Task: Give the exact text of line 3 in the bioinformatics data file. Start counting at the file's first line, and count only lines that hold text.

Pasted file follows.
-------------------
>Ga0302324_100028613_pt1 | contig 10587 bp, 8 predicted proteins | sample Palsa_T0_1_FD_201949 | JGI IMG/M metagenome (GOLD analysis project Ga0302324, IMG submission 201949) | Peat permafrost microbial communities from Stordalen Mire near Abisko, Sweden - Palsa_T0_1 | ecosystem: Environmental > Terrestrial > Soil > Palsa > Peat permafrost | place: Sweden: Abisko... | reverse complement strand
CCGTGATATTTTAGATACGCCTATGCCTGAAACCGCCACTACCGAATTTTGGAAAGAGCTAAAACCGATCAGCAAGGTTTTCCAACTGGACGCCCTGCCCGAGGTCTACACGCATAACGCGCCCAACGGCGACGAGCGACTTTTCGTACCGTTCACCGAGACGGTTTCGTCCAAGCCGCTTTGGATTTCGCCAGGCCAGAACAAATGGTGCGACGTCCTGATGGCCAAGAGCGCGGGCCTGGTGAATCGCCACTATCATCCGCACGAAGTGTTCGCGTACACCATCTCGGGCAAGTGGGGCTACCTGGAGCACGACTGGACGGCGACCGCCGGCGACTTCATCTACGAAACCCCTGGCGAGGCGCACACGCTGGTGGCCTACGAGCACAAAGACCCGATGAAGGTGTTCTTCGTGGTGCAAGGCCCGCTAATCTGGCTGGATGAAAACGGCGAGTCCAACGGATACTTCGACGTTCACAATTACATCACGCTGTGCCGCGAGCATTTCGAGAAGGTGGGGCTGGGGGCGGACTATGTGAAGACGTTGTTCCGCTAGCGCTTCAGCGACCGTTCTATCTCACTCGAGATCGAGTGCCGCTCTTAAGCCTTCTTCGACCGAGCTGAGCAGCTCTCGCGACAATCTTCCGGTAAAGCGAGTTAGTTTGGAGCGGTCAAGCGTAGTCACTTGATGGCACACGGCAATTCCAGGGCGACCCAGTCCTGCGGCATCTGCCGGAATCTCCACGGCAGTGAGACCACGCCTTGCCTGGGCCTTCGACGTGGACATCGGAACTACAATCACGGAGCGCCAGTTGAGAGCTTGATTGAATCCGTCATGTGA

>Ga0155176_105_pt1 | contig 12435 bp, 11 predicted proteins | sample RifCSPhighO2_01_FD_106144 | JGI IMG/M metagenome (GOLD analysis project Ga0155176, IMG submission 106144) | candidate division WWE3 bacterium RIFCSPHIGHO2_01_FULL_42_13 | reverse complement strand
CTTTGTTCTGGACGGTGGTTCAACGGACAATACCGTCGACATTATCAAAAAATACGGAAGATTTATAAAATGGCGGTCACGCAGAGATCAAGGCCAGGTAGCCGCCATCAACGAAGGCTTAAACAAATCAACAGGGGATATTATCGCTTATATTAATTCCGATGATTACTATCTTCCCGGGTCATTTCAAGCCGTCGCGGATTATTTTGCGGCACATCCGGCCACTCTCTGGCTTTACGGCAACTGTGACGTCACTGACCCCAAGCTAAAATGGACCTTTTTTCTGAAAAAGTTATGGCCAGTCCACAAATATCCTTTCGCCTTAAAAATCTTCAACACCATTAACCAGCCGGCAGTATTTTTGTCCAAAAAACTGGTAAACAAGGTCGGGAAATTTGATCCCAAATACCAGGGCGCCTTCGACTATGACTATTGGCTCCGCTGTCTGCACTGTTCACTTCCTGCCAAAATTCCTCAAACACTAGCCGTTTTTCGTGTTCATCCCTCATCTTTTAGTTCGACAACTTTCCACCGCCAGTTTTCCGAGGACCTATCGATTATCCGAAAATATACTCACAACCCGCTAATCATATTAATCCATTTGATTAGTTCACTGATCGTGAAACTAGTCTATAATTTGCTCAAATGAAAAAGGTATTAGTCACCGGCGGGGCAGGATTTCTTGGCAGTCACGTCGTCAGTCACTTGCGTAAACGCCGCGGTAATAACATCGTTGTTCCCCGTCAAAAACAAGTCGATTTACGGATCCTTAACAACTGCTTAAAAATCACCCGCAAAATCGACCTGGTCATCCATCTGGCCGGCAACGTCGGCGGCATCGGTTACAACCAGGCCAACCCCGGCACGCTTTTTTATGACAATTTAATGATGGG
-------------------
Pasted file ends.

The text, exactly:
>Ga0155176_105_pt1 | contig 12435 bp, 11 predicted proteins | sample RifCSPhighO2_01_FD_106144 | JGI IMG/M metagenome (GOLD analysis project Ga0155176, IMG submission 106144) | candidate division WWE3 bacterium RIFCSPHIGHO2_01_FULL_42_13 | reverse complement strand